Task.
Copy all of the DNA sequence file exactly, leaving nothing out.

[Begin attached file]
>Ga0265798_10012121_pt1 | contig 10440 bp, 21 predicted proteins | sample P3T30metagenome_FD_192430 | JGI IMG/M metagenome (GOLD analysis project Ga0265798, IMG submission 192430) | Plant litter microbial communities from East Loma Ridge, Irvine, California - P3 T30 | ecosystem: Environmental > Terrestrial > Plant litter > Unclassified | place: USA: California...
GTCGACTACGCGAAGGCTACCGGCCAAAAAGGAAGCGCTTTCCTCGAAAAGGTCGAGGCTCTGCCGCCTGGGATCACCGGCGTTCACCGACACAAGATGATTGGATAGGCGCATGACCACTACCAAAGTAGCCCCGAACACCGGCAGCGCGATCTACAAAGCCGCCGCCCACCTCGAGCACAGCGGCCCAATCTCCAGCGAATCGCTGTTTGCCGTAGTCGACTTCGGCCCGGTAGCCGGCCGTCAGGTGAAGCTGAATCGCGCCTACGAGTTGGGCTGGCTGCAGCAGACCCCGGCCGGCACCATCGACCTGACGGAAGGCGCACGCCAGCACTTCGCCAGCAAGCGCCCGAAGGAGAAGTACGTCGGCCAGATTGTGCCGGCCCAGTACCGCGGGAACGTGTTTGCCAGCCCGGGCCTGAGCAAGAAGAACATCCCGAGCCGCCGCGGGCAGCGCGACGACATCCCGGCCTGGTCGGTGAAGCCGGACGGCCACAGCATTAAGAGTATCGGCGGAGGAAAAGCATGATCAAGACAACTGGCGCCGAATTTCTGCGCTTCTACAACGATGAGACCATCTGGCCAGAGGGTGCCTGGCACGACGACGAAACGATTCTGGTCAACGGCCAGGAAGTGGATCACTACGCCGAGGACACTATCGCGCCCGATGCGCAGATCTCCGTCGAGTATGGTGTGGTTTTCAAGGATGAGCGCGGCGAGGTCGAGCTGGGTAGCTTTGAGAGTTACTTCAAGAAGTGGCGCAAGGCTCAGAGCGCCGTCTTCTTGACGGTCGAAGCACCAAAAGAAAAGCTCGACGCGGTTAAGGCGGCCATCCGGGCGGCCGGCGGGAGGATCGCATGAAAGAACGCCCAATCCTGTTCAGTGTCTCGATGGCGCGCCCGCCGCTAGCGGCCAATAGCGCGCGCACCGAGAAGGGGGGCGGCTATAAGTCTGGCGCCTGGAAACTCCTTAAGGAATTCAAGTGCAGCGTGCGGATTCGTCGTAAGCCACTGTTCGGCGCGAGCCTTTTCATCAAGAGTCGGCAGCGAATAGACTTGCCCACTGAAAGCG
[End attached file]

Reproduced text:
>Ga0265798_10012121_pt1 | contig 10440 bp, 21 predicted proteins | sample P3T30metagenome_FD_192430 | JGI IMG/M metagenome (GOLD analysis project Ga0265798, IMG submission 192430) | Plant litter microbial communities from East Loma Ridge, Irvine, California - P3 T30 | ecosystem: Environmental > Terrestrial > Plant litter > Unclassified | place: USA: California...
GTCGACTACGCGAAGGCTACCGGCCAAAAAGGAAGCGCTTTCCTCGAAAAGGTCGAGGCTCTGCCGCCTGGGATCACCGGCGTTCACCGACACAAGATGATTGGATAGGCGCATGACCACTACCAAAGTAGCCCCGAACACCGGCAGCGCGATCTACAAAGCCGCCGCCCACCTCGAGCACAGCGGCCCAATCTCCAGCGAATCGCTGTTTGCCGTAGTCGACTTCGGCCCGGTAGCCGGCCGTCAGGTGAAGCTGAATCGCGCCTACGAGTTGGGCTGGCTGCAGCAGACCCCGGCCGGCACCATCGACCTGACGGAAGGCGCACGCCAGCACTTCGCCAGCAAGCGCCCGAAGGAGAAGTACGTCGGCCAGATTGTGCCGGCCCAGTACCGCGGGAACGTGTTTGCCAGCCCGGGCCTGAGCAAGAAGAACATCCCGAGCCGCCGCGGGCAGCGCGACGACATCCCGGCCTGGTCGGTGAAGCCGGACGGCCACAGCATTAAGAGTATCGGCGGAGGAAAAGCATGATCAAGACAACTGGCGCCGAATTTCTGCGCTTCTACAACGATGAGACCATCTGGCCAGAGGGTGCCTGGCACGACGACGAAACGATTCTGGTCAACGGCCAGGAAGTGGATCACTACGCCGAGGACACTATCGCGCCCGATGCGCAGATCTCCGTCGAGTATGGTGTGGTTTTCAAGGATGAGCGCGGCGAGGTCGAGCTGGGTAGCTTTGAGAGTTACTTCAAGAAGTGGCGCAAGGCTCAGAGCGCCGTCTTCTTGACGGTCGAAGCACCAAAAGAAAAGCTCGACGCGGTTAAGGCGGCCATCCGGGCGGCCGGCGGGAGGATCGCATGAAAGAACGCCCAATCCTGTTCAGTGTCTCGATGGCGCGCCCGCCGCTAGCGGCCAATAGCGCGCGCACCGAGAAGGGGGGCGGCTATAAGTCTGGCGCCTGGAAACTCCTTAAGGAATTCAAGTGCAGCGTGCGGATTCGTCGTAAGCCACTGTTCGGCGCGAGCCTTTTCATCAAGAGTCGGCAGCGAATAGACTTGCCCACTGAAAGCG